Dirty laundry : Are your clothes polluting the ocean?

In an indoor “Manchester-drizzle-simulating” rain room at the University of Leeds, and in a laundry lab in Plymouth, research is revealing the unexpected environmental cost of the very clothes on our backs. (…)

And in a recent lab study, they found that polyester and acrylic clothing shed thousands of plastic fibres each time it was washed- sending another source of plastic pollution down the drain and, eventually, into the ocean. (…) (bbc.com, 6/07/2017)

The news

Microplastics are polluting Lake Winnebago’s fish

A new study is raising concerns about the safety of eating fish from Lake Winnebago.

The research reveals tiny pieces of plastic are skirting the wastewater treatment process to end up in the lake, where they can soak up toxins and are likely being consumed by fish.

Experts say there’s a potential danger that those toxins could be passed on to people who consume fish from the lake.

“It’s definitely a concern,” said Kelly Reyer, outreach coordinator for the Fox-Wolf Watershed Alliance. “It can go through the food chain and potentially harm the ecosystem as well as public health because of people consuming the fish.”

Plastic microbeads had previously been found in the Great Lakes, prompting state legislation to phase out products that contain them, but experts didn’t know whether they were in Lake Winnebago or other inland waters. (…) (usatoday.com, 10/07/2017)

The news

Polybrominated diphenyl ethers in plastic products, indoor dust, sediment and fish from informal e-waste recycling sites in Vietnam: a comprehensive assessment of contamination, accumulation pattern, emissions, and human exposure

Residue concentrations of polybrominated diphenyl ethers (PBDEs) in different kinds of samples including consumer products, indoor dust, sediment and fish collected from two e-waste recycling sites, and some industrial, urban and suburban areas in Vietnam were determined to provide a comprehensive assessment of the contamination levels, accumulation pattern, emission potential and human exposure through dust ingestion and fish consumption. There was a large variation of PBDE levels in plastic parts of obsolete electronic equipment (from 1730 to 97,300 ng/g), which is a common result observed in consumer plastic products reported elsewhere. PBDE levels in indoor dust samples collected from e-waste recycling sites ranged from 250 to 8740 ng/g, which were markedly higher than those in industrial areas and household offices. Emission rate of PBDEs from plastic parts of disposed electronic equipment to dust was estimated to be in a range from 3.4 × 10−7 to 1.2 × 10−5 (year−1) for total PBDEs and from 2.9 × 10−7 to 7.2 × 10−6 (year−1) for BDE-209. Some fish species collected from ponds in e-waste recycling villages contained elevated levels of PBDEs, especially BDE-209, which were markedly higher than those in fish previously reported. Overall, levels and patterns of PBDE accumulation in different kinds of samples suggest significant emission from e-waste sites and that these areas are potential sources of PBDE contamination. Intakes of PBDEs via fish consumption were generally higher than those estimated through dust ingestion. Intake of BDE-99 and BDE-209 through dust ingestion contributes a large proportion due to higher concentrations in dust and fish. Body weight normalized daily intake through dust ingestion estimated for the e-waste recycling sites (0.10–3.46 ng/day/kg body wt.) were in a high range as compared to those reported in other countries. Our results highlight the potential releases of PBDEs from informal recycling activities and the high degree of human exposure and suggest the need for continuous investigations on environmental pollution and toxic impacts of e-waste-related hazardous chemicals.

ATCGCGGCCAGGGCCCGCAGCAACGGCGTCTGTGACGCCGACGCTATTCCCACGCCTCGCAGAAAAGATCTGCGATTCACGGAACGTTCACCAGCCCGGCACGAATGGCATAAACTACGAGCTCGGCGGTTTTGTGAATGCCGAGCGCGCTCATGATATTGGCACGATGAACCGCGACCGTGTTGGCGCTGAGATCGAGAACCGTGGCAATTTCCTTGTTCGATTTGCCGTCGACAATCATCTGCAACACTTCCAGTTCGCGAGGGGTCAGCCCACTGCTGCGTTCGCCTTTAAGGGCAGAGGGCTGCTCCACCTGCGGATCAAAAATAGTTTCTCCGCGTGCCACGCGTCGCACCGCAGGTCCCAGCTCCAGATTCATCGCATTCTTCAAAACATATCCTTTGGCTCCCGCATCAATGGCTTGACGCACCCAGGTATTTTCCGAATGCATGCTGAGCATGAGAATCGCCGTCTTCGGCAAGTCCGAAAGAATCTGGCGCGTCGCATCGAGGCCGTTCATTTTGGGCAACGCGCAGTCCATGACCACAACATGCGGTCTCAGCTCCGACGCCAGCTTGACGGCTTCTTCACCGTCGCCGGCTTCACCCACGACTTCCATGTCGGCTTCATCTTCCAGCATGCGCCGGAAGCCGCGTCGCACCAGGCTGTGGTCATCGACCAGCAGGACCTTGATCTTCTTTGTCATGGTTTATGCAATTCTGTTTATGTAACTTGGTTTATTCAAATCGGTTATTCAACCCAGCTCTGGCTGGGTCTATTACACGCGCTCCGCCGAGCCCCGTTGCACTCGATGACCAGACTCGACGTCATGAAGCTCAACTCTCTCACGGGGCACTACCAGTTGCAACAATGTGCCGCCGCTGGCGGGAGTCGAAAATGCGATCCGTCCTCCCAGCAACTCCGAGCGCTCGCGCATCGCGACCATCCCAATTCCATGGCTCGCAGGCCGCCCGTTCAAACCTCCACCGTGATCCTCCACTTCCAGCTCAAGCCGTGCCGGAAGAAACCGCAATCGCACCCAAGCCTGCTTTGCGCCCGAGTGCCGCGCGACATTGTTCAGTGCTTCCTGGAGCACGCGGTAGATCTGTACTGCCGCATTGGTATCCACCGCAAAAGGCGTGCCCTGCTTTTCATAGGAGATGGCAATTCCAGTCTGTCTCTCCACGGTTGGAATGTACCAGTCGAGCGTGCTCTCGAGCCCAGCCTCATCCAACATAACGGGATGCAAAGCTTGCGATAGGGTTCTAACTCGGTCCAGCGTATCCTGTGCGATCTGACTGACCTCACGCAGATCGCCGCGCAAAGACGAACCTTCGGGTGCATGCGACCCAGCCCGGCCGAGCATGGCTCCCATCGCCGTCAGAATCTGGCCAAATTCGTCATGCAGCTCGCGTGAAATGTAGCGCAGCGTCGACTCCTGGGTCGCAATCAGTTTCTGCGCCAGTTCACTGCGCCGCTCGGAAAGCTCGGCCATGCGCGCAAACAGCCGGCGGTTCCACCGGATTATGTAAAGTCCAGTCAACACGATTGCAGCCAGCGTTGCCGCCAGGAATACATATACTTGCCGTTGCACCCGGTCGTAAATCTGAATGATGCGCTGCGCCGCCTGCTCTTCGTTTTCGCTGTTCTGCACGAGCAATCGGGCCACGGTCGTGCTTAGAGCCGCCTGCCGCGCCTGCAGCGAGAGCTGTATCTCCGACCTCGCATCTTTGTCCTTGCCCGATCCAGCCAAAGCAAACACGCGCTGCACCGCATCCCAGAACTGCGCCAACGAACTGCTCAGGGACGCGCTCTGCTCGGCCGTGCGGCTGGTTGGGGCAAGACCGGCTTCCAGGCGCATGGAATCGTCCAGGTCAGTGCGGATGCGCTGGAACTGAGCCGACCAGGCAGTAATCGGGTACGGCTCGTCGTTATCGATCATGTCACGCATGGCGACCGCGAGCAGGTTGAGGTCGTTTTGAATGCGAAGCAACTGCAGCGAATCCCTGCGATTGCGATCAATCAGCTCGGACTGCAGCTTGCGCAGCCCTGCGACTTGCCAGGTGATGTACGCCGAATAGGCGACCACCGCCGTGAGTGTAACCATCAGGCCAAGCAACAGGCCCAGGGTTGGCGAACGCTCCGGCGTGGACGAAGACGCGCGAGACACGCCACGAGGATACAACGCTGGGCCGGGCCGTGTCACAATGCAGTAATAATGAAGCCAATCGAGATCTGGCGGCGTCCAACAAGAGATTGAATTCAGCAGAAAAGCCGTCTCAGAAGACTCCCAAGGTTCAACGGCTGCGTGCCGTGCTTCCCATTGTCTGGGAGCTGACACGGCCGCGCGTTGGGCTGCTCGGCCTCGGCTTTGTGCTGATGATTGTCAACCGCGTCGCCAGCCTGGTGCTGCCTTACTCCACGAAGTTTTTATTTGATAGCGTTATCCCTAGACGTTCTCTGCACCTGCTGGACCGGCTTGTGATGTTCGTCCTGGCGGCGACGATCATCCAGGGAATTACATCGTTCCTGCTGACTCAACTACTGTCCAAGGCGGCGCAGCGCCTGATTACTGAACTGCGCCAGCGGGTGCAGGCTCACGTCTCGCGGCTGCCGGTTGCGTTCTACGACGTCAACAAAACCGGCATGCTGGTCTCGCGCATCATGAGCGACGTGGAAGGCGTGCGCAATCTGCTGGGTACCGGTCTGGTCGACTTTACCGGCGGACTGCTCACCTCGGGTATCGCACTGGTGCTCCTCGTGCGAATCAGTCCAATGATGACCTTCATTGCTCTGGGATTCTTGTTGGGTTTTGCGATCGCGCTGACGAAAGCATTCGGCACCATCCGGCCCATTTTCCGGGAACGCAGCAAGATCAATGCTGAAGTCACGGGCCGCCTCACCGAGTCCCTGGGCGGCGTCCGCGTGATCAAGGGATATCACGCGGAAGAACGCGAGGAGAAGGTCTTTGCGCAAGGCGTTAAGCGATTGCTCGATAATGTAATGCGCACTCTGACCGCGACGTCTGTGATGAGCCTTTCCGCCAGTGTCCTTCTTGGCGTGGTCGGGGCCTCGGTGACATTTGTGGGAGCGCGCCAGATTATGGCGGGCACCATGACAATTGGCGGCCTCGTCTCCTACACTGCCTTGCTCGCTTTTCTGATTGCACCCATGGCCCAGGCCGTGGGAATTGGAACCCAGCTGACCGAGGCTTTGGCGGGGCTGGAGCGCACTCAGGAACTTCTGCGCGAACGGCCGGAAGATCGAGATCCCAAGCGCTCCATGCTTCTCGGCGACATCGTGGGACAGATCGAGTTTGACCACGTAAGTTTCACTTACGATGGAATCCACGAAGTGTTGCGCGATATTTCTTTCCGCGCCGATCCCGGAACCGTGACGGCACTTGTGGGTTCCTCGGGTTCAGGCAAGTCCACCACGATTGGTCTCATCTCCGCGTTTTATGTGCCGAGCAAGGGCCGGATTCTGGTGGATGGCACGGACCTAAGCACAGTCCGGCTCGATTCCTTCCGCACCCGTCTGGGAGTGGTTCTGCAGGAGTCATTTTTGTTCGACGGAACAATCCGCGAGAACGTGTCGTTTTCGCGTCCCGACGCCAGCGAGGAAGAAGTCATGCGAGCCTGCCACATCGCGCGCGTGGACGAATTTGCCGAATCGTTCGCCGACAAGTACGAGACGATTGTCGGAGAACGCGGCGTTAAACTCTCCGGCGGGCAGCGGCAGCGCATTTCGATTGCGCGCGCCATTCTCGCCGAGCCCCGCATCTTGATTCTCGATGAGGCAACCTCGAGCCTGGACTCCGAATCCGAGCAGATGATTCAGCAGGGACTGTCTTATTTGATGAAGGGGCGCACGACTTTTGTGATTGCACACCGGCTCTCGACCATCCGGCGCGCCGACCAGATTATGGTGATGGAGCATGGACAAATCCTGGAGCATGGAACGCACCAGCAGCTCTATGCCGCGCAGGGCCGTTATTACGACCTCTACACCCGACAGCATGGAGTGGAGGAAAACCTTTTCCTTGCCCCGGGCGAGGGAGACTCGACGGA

Hoang Quoc Anh, Vu Duc Nam, Tran Manh Tri, Nguyen Manh Ha, Nguyen Thuy Ngoc, Pham Thi Ngoc Mai, Duong Hong Anh, Nguyen Hung Minh, Nguyen Anh Tuan, Tu Binh Minh, Environmental Geochemistry and Health, August 2017, Volume 39, Issue 4, pp 935–954

The article

Microplastic pollution in deposited urban dust, Tehran metropolis, Iran

Environmental pollutants such as microplastics have become a major concern over the last few decades. We investigated the presence, characteristics, and potential health risks of microplastic dust ingestion. The plastic load of 88 to 605 microplastics per 30 g dry dust with a dominance of black and yellow granule microplastics ranging in size from 250 to 500 μm was determined in 10 street dust samples using a binocular microscope. Fluorescence microscopy was found to be ineffective for detecting and counting plastic debris. Scanning electron microscopy, however, was useful for accurate detection of microplastic particles of different sizes, colors, and shapes (e.g., fiber, spherule, hexagonal, irregular polyhedron). Trace amounts of Al, Na, Ca, Mg, and Si, detected using energy dispersive X-ray spectroscopy, revealed additives of plastic polymers or adsorbed debris on microplastic surfaces. As a first step to estimate the adverse health effects of microplastics in street dust, the frequency of microplastic ingestion per day/year via ingestion of street dust was calculated. Considering exposure during outdoor activities and workspaces with high abundant microplastics as acute exposure, a mean of 3223 and 1063 microplastic particles per year is ingested by children and adults, respectively. Consequently, street dust is a potentially important source of microplastic contamination in the urban environment and control measures are required.